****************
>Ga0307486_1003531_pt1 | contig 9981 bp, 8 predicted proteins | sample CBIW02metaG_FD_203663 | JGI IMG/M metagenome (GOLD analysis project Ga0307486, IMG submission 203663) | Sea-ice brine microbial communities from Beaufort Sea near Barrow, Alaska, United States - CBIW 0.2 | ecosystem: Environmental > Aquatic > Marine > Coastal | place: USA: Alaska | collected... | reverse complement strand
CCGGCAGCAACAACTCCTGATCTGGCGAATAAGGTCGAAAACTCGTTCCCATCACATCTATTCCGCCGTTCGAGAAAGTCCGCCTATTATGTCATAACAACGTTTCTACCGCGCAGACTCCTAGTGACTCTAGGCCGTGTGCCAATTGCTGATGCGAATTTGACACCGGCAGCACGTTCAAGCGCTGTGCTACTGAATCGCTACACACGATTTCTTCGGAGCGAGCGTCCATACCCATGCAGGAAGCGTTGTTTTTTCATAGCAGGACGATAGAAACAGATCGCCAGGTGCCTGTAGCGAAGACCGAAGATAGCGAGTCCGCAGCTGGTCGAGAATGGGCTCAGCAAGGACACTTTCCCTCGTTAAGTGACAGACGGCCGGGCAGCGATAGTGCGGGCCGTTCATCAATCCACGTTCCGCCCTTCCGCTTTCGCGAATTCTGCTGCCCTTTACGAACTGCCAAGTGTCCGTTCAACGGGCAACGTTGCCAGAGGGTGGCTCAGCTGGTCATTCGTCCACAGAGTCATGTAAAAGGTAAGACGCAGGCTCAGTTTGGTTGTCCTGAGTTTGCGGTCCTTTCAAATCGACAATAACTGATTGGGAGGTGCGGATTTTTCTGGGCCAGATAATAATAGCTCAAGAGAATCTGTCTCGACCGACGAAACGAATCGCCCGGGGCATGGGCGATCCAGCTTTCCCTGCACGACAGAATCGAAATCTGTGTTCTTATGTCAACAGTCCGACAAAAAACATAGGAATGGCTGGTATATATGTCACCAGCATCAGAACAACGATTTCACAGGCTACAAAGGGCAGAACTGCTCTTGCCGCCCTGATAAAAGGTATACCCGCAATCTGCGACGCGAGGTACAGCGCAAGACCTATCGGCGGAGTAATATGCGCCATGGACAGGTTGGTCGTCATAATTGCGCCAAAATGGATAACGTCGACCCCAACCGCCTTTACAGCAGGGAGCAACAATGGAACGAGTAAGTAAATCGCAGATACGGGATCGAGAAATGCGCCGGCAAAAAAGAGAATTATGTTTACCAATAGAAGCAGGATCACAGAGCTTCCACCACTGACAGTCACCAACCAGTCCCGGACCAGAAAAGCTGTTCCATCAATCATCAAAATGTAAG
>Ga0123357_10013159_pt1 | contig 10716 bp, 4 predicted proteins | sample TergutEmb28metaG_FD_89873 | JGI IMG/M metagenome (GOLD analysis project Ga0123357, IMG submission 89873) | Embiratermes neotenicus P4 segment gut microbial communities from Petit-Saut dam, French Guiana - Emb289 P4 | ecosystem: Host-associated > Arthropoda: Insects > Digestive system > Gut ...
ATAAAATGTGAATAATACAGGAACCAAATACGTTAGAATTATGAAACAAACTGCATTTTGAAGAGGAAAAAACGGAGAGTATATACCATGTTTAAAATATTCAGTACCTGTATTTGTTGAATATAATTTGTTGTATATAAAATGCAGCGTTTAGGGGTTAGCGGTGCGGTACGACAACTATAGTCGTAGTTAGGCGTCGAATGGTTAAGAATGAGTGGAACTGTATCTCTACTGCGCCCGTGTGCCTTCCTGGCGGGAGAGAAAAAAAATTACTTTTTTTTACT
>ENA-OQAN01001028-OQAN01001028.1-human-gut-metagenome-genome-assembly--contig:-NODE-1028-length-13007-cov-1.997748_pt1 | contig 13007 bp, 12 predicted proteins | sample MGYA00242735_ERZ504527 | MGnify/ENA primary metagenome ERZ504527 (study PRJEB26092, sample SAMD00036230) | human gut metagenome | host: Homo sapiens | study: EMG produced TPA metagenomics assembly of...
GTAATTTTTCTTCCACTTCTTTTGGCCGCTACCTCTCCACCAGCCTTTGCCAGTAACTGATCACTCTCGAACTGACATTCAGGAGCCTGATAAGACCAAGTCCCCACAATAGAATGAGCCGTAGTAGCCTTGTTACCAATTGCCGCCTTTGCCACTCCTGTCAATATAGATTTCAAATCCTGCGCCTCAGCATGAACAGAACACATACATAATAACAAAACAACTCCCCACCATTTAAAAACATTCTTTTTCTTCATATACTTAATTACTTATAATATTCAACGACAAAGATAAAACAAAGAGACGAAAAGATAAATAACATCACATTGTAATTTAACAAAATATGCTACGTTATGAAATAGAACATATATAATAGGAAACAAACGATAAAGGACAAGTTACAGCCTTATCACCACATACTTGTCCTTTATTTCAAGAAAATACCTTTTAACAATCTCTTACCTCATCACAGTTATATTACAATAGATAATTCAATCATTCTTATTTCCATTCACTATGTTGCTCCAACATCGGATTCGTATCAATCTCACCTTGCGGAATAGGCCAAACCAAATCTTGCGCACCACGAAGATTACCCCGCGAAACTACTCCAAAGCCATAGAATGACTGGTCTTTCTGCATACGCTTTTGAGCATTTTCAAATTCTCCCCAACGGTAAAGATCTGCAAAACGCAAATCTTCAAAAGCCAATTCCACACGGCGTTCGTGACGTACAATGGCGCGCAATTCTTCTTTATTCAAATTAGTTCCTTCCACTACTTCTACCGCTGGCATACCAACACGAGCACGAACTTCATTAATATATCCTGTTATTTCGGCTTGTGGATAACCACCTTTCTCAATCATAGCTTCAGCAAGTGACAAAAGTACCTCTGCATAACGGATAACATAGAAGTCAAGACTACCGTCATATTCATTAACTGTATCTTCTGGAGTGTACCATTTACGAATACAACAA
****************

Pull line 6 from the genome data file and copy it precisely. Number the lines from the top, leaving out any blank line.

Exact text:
GTAATTTTTCTTCCACTTCTTTTGGCCGCTACCTCTCCACCAGCCTTTGCCAGTAACTGATCACTCTCGAACTGACATTCAGGAGCCTGATAAGACCAAGTCCCCACAATAGAATGAGCCGTAGTAGCCTTGTTACCAATTGCCGCCTTTGCCACTCCTGTCAATATAGATTTCAAATCCTGCGCCTCAGCATGAACAGAACACATACATAATAACAAAACAACTCCCCACCATTTAAAAACATTCTTTTTCTTCATATACTTAATTACTTATAATATTCAACGACAAAGATAAAACAAAGAGACGAAAAGATAAATAACATCACATTGTAATTTAACAAAATATGCTACGTTATGAAATAGAACATATATAATAGGAAACAAACGATAAAGGACAAGTTACAGCCTTATCACCACATACTTGTCCTTTATTTCAAGAAAATACCTTTTAACAATCTCTTACCTCATCACAGTTATATTACAATAGATAATTCAATCATTCTTATTTCCATTCACTATGTTGCTCCAACATCGGATTCGTATCAATCTCACCTTGCGGAATAGGCCAAACCAAATCTTGCGCACCACGAAGATTACCCCGCGAAACTACTCCAAAGCCATAGAATGACTGGTCTTTCTGCATACGCTTTTGAGCATTTTCAAATTCTCCCCAACGGTAAAGATCTGCAAAACGCAAATCTTCAAAAGCCAATTCCACACGGCGTTCGTGACGTACAATGGCGCGCAATTCTTCTTTATTCAAATTAGTTCCTTCCACTACTTCTACCGCTGGCATACCAACACGAGCACGAACTTCATTAATATATCCTGTTATTTCGGCTTGTGGATAACCACCTTTCTCAATCATAGCTTCAGCAAGTGACAAAAGTACCTCTGCATAACGGATAACATAGAAGTCAAGACTACCGTCATATTCATTAACTGTATCTTCTGGAGTGTACCATTTACGAATACAACAA